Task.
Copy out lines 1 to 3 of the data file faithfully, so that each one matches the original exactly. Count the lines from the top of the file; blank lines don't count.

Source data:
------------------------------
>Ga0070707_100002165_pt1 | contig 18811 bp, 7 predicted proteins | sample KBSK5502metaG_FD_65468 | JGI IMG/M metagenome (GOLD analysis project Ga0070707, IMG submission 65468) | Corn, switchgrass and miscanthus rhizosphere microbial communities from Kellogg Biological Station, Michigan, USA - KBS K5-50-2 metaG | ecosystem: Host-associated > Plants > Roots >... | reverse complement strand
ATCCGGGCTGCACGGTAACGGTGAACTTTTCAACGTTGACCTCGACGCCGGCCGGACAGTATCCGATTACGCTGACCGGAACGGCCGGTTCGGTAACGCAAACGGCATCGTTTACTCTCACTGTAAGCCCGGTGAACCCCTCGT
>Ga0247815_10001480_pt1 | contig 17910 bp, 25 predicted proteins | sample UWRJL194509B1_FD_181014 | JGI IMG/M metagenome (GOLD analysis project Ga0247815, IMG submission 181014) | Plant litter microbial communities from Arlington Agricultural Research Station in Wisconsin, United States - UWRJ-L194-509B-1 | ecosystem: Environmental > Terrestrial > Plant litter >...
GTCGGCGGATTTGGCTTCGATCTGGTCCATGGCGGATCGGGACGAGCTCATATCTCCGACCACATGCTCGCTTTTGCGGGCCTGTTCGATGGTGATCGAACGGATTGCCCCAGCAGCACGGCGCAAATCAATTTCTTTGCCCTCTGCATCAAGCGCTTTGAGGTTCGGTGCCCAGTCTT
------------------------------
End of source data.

>Ga0070707_100002165_pt1 | contig 18811 bp, 7 predicted proteins | sample KBSK5502metaG_FD_65468 | JGI IMG/M metagenome (GOLD analysis project Ga0070707, IMG submission 65468) | Corn, switchgrass and miscanthus rhizosphere microbial communities from Kellogg Biological Station, Michigan, USA - KBS K5-50-2 metaG | ecosystem: Host-associated > Plants > Roots >... | reverse complement strand
ATCCGGGCTGCACGGTAACGGTGAACTTTTCAACGTTGACCTCGACGCCGGCCGGACAGTATCCGATTACGCTGACCGGAACGGCCGGTTCGGTAACGCAAACGGCATCGTTTACTCTCACTGTAAGCCCGGTGAACCCCTCGT
>Ga0247815_10001480_pt1 | contig 17910 bp, 25 predicted proteins | sample UWRJL194509B1_FD_181014 | JGI IMG/M metagenome (GOLD analysis project Ga0247815, IMG submission 181014) | Plant litter microbial communities from Arlington Agricultural Research Station in Wisconsin, United States - UWRJ-L194-509B-1 | ecosystem: Environmental > Terrestrial > Plant litter >...